Idaho Skin Institute
Dermatology & Cosmetic Dermatology located in Chubbuck, Burley, Rexburg & Twin Falls, ID
Skin cancer is the most common type of cancer in the United States, according to the American Academy of Dermatology. To prevent the growth and spread of basal cell carcinomas and squamous cell carcinomas, Earl Stoddard MD, FAAD, FACMS, performs Mohs surgery at Idaho Skin Institute, with locations in Chubbuck, Burley, Twin Falls and Rexburg, Idaho. Mohs surgery is considered the gold standard of treatment for a variety of different skin cancers. To schedule an appointment, call Idaho Skin Institute, or book online today. Telehealth appointments are available.
Mohs Surgery Q & A
What is Mohs surgery?
Mohs surgery is a form of skin cancer surgery that optimizes cure rate and minimizes scarring commonly used for skin cancer located in the following areas:
Mohs surgery provides less scarring than traditional surgery, which is why dermatologists use it to treat facial skin cancers.
Often called Mohs micrographic surgery, this highly effective treatment is an outpatient procedure with a 99% success rate in most cases. Our Mohs surgeons, Dr. Stoddard and Dr. Sewell are both fellowship-trained in Mohs surgery. During the procedure, Dr. Stoddard or Dr. Sewell will remove thin layers of your skin tissue in stages to eliminate any possible cancer cells. Once the cancer has been removed, our Mohs surgeons are trained in repairing the wounds to leave minimal scarring. In certain cases, the additional assistance of a plastic surgeon may be necessary.
Which types of skin cancer does Mohs surgery treat?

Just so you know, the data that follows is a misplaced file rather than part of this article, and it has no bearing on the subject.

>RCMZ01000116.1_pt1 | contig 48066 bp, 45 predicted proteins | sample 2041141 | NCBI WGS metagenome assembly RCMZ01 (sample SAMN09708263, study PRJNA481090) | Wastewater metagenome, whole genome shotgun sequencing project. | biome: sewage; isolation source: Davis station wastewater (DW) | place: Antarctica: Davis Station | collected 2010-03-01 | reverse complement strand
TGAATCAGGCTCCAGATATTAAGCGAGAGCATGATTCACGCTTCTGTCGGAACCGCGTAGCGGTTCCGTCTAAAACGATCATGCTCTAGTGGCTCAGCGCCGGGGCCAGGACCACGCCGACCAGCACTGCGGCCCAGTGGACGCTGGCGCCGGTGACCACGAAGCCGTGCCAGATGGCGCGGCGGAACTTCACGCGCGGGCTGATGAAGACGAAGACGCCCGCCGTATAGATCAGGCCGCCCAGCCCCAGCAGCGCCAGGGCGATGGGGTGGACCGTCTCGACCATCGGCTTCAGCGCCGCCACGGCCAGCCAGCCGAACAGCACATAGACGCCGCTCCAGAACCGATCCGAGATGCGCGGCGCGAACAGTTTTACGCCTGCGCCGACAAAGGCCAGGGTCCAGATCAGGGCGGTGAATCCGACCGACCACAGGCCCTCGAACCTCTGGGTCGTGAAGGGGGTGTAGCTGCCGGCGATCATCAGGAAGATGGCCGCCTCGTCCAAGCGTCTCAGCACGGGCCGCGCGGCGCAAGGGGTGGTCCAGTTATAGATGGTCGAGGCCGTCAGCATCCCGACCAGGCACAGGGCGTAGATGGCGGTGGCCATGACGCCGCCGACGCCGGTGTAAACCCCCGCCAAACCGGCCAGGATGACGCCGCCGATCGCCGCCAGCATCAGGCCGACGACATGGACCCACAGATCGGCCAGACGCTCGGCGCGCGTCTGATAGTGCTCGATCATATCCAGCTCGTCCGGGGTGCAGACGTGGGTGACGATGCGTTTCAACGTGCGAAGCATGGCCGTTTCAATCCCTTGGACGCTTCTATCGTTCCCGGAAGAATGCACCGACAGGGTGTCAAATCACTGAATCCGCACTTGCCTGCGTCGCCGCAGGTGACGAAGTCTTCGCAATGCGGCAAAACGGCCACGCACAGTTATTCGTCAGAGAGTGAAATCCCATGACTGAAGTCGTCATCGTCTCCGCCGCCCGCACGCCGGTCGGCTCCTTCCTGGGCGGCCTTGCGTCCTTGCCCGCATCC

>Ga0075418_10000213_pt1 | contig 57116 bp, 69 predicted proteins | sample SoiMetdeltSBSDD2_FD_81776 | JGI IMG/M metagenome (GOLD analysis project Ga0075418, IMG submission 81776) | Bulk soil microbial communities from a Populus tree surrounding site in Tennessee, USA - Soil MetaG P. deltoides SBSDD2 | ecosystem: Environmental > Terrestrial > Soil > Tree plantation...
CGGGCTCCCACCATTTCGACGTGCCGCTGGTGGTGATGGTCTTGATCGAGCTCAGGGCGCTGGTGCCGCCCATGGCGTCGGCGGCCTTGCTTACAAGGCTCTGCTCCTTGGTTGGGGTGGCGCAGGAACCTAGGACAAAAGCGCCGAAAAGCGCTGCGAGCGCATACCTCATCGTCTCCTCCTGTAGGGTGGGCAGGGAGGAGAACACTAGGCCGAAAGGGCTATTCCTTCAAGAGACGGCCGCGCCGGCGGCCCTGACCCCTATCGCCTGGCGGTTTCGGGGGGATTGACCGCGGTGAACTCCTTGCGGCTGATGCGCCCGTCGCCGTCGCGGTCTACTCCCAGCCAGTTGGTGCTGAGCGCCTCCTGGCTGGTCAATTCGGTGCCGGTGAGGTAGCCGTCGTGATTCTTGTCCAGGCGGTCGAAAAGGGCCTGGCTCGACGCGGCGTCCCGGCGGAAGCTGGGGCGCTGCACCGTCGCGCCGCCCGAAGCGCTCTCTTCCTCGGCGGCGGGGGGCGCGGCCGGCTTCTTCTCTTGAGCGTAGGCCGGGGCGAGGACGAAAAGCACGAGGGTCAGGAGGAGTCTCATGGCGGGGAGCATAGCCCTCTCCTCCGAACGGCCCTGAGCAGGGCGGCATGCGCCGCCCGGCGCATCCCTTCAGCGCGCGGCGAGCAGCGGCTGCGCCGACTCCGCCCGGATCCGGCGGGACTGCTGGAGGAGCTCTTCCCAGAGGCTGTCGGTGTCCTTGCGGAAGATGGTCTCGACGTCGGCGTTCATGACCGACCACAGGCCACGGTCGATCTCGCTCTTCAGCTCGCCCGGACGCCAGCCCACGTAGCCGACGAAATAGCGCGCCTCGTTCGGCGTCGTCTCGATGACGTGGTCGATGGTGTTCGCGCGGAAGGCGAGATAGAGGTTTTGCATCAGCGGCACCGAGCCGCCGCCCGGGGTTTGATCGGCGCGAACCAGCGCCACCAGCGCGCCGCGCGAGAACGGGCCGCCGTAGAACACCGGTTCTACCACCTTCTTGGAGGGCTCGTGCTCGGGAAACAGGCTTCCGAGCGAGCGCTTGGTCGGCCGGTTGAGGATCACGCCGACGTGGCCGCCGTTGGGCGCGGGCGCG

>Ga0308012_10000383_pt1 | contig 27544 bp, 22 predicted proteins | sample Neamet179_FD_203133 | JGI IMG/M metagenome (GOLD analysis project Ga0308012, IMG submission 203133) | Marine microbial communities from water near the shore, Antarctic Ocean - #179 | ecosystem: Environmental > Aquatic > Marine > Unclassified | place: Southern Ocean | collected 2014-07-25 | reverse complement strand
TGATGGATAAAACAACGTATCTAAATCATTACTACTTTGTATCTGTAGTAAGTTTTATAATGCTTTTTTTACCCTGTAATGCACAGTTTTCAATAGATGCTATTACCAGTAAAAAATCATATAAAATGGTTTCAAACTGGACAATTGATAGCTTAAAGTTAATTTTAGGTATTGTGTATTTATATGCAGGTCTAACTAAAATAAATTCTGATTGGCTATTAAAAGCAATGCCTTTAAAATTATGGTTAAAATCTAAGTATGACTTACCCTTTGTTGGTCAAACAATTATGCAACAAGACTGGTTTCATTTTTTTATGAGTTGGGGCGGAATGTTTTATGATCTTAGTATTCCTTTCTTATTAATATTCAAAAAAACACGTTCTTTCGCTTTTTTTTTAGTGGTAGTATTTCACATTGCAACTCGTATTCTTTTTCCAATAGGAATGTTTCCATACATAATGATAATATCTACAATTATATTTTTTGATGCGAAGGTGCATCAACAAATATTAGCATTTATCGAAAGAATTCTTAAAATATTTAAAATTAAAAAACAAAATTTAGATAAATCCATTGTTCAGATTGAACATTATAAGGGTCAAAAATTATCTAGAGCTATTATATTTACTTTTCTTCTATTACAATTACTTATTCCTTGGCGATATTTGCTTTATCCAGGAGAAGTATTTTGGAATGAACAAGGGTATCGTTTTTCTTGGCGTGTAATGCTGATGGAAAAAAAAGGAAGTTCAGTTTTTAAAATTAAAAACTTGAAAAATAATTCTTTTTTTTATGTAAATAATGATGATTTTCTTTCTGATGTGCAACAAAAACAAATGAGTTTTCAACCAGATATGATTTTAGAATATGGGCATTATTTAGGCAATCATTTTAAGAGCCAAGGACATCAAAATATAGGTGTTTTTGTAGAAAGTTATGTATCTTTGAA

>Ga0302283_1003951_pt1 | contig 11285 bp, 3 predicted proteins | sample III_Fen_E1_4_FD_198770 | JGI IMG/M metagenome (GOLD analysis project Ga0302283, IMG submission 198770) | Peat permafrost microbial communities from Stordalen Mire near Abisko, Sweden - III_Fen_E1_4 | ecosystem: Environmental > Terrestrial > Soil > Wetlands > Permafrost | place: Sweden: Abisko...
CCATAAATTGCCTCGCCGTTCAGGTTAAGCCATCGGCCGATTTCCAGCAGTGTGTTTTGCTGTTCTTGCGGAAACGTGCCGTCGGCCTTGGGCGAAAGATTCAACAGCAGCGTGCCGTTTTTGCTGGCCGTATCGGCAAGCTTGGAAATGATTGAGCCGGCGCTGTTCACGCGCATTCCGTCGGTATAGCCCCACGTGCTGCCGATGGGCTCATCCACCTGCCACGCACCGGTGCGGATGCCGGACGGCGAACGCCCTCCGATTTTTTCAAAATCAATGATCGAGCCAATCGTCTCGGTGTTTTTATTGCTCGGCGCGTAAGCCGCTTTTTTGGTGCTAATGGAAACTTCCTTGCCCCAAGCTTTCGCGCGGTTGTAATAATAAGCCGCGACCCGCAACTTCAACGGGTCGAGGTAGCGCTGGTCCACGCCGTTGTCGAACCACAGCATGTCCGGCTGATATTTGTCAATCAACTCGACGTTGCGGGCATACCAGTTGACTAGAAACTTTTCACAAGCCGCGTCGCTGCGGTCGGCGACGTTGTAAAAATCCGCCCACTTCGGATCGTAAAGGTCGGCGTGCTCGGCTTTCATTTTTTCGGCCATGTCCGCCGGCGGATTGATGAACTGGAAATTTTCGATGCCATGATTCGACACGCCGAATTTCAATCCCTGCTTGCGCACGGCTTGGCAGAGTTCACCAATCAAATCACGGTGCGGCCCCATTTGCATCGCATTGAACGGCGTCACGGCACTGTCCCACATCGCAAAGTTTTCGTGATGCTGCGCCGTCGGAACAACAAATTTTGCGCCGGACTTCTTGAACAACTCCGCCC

Mohs surgery treats the two most common types of skin cancer: basal cell carcinoma (BCC) and squamous cell carcinoma (SCC).
Basal cell carcinoma
Basal skin cells produce new cells in the skin. The most common type of skin cancer, basal cell carcinoma (BCC) often develops due to sun exposure and resembles small transparent bumps or scar-like lesions that have a waxy appearance. BCCs can also look like red, flaky patches of skin. While basal cell carcinomas typically grow slowly, they can spread deeper into the skin over time and if neglected cause significant local tissue damage.
Squamous cell carcinoma
Like BCCs, squamous cell carcinomas are typically the result of repeated sun exposure and UV light. SCCs are the second most common form of skin cancer and, while typically slow-growing, they can spread to nearby tissues, bones, and lymph nodes, unlike BCCs. Most squamous cell carcinomas manifest in a scaly, crusty patch of red skin or a small bump.
What happens during Mohs surgery?
When you come in for Mohs surgery, our Mohs surgeon will mark the area where you received your biopsy for reference. An assistant then injects a local anesthetic to ensure your comfort. Once the area is clean and numb, our Mohs surgeon will remove the cancerous tissue layer by layer.
The removed tissue is then cut into small sections and processed with special dyes for lab analysis. This helps tell the team if your cancer has spread beyond the area that is visible to the naked eye. If necessary, our Mohs surgeon may need to remove additional layers of tissue.
Once the cancer has been completely removed, our Mohs surgeon may either close the wound with stitches or leave it open heal on its own. At the end of the procedure, you will be given specific wound care instructions that when followed optimize healing and minimize scarring.
Mohs surgery is the least invasive type of skin cancer surgery. While you may feel lethargic after the procedure, our team can recommend certain medications to ease your discomfort. Antibiotics are not typically required but may be prescribed if felt appropriate.
Find out if Mohs surgery is right for you by calling Idaho Skin Institute or by booking online today.